Outgoing Sallisaw City Commissioners Vicki Sawney, left, Ward 4, and Ro Poindexter, Ward 2, were honored at a reception Monday evening immediately before the regular Sallisaw City Commission meeting, which was the last for both. Sawney will be replaced by incoming Commissioner Daryl Legg and Poindexter will be replaced by incoming Commissioner Jim Hudgens. Legg and Hudgens will be sworn into office at 2 p.m. Thursday at a reception in the council chambers, and their terms begin at noon April 20.
At Monday's meeting, the commissioners voted to put off a decision on awarding a contract for construction of an animal shelter. Sawney and Ward 1 Commissioner Ronnie Lowe voted for the awarding the contract, while Ward 3 Commissioner Julian Mendiola voted to hold off. Mayor Julie Ferguson and Poindexter both abstained from the vote, which City Attorney John Robert Montgomery pointed out counted as no votes. Consequently the measure failed to be approved.
The city commissioners also tabled a decision on property at 290 N. Cherry, where the former Star Furniture building is located. Jim Rogers, County Commissioner District 3, spoke to the city commissioners about the property, which is to go to a tax resale on June 8 for $23,713.55 in back taxes. The city also has a lien on the property for cleaning and mowing for $11,895. Rogers said the county wanted to know if the city was interested in owning the property, because the owner, Property Choice Plus of Arkansas LLC was interested in donating the property to the city.
But city personnel pointed out the problems with that proposition, including that the city would have to purchase the property for at least the amount of the back taxes; that the property is in the flood plain, which makes it an inappropriate property to build on; and that it would cost at least $20,000 to tear down the existing building, which is dilapidated and unusable. Montgomery told the commissioners, "It's a bad deal." If no one bids on the property on June 8, it was pointed out, then the property becomes "a county problem."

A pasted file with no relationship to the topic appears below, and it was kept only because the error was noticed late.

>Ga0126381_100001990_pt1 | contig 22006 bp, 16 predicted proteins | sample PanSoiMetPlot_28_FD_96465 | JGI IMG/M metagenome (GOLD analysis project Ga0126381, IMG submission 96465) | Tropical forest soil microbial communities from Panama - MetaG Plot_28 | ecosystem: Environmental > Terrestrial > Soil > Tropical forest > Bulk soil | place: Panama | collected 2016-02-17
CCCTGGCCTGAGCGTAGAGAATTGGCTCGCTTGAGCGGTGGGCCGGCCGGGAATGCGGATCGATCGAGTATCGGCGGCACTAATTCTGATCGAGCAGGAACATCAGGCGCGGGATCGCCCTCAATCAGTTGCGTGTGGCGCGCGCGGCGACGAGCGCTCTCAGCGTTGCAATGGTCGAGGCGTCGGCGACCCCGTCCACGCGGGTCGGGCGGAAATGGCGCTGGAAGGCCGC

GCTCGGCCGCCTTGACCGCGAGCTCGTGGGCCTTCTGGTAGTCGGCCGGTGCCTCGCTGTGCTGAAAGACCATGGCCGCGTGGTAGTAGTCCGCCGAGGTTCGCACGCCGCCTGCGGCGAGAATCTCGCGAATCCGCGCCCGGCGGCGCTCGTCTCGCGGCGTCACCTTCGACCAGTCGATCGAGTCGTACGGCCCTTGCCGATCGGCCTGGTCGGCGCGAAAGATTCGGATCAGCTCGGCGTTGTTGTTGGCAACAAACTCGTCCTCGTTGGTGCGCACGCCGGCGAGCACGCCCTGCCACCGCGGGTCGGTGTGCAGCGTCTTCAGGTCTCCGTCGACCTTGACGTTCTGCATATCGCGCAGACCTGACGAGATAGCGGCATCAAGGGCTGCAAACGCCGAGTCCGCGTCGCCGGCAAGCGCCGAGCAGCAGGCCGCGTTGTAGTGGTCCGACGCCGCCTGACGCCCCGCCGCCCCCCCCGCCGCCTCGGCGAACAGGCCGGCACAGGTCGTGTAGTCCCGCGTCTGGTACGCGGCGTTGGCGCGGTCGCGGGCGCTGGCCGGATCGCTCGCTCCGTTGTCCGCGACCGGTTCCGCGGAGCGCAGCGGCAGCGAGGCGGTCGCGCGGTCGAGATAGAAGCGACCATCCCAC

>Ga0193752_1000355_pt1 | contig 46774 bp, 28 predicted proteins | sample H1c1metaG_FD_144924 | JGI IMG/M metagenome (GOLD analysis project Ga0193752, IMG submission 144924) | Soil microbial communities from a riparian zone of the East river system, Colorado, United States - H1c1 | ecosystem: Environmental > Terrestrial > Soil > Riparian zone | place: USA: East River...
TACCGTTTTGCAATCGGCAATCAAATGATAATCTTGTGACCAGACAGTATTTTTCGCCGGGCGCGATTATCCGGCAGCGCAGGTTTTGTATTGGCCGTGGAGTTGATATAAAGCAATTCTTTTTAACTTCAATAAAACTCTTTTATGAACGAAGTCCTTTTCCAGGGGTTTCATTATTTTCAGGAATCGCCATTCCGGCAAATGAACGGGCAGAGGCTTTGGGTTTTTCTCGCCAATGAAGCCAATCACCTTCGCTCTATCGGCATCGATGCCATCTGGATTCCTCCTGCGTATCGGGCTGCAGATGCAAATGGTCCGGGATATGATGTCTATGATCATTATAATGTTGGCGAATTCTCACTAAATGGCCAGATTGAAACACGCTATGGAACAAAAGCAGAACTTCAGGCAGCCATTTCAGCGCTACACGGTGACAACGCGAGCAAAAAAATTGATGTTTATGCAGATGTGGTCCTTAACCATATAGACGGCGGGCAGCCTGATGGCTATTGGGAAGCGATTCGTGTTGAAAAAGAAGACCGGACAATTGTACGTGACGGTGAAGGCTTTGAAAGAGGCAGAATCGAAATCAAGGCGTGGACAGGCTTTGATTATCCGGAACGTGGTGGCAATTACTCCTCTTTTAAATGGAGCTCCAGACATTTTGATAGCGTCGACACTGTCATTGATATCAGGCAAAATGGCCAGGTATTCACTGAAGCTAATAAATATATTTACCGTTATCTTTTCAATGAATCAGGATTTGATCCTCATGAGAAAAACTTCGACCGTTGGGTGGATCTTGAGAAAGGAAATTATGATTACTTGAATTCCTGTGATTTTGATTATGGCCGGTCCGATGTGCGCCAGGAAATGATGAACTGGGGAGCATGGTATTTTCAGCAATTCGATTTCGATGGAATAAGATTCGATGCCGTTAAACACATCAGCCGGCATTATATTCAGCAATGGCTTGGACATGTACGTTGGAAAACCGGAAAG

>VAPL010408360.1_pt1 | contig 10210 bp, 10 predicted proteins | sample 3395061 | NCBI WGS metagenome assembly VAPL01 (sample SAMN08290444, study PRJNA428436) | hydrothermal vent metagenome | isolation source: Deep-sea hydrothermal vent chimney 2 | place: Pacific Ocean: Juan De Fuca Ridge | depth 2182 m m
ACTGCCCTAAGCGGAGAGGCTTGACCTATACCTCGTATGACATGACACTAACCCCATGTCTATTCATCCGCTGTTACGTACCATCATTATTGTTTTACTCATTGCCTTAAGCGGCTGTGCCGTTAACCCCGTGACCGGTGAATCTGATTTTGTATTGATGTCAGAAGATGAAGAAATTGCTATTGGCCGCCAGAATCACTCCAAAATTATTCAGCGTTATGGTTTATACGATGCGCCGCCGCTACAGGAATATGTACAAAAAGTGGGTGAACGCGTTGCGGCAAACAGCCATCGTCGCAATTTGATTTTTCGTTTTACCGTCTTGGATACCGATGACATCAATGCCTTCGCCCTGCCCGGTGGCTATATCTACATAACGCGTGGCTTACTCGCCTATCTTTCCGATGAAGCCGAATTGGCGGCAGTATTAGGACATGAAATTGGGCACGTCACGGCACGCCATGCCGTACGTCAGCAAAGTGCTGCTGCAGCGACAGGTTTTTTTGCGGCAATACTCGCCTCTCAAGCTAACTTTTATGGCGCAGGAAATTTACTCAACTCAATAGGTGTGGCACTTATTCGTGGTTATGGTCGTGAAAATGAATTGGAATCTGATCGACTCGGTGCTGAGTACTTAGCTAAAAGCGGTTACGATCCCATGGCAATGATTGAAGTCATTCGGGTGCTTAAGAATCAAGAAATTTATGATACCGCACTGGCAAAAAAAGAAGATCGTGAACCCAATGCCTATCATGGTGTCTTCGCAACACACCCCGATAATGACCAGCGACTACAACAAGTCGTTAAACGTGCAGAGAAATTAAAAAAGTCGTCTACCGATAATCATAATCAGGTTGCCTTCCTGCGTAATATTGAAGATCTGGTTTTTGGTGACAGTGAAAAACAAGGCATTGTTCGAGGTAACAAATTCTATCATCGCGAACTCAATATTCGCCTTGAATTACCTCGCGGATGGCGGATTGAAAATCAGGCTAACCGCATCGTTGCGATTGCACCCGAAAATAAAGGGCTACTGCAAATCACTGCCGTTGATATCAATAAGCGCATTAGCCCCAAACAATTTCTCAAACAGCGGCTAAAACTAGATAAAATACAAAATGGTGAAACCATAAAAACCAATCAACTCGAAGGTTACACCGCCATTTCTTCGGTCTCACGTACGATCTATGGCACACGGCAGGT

During the Sallisaw Municipal Authority meeting, the commissioners also tabled a decision on awarding a $57,765 engineering contract for services related to the relocation of electricity and fiber utility services along U.S. Highway 59 north of Sallisaw. Acting City Manager Keith Skelton explained the Oklahoma Department of Transportation (ODOT) recommended getting the engineering survey so that the exact cost of moving the utilities could be determined. It has been estimated that relocating the utilities, so that ODOT can widen and improve the road, will cost the city between $600,000 and $700,000, which the city does not have. Skelton said that, at a meeting earlier this year, ODOT officials suggested that other means may be found to help pay for the relocation, if an engineering report comes up with a more exact cost. But Montgomery advised the commissioners that paying $57,765 for an engineering report to estimate the cost for a project, for which the city has no money, may not be a wise decision. The commissioners voted to table a decision on awarding the contract for an engineering report until they review the city budget next month.
The commissioners also:
-approved an ordinance to regulate the cellular towers in the city limits for the benefit of users, the safety of the public and other properties, and for the city's aesthetics;
-approved an amendment to the city's employee retirement system, which will allow the new city manager to participate;
-tabled a decision on the management of Brushy Lake Park. Present manager Mike Hancock has advised the city he is retiring as of June 30. Now the commissioners must decide on if that city park should continue to be operated by a manager, through contract, or by city employees, among other questions. The commissioner agreed to table a decision until new City Manager Clayton E. Lucas III officially joins the staff on May 4.
-The commissioners approved a rezoning request by Sequoyah Enterprises Inc. for property in the industrial park to be rezoned from industrial to office, so the building, formerly leased by Cellofoam and recently sold by the city, can be leased by the owner to the Department of Human Services for offices.
Sally Maxwell, Senior News Director
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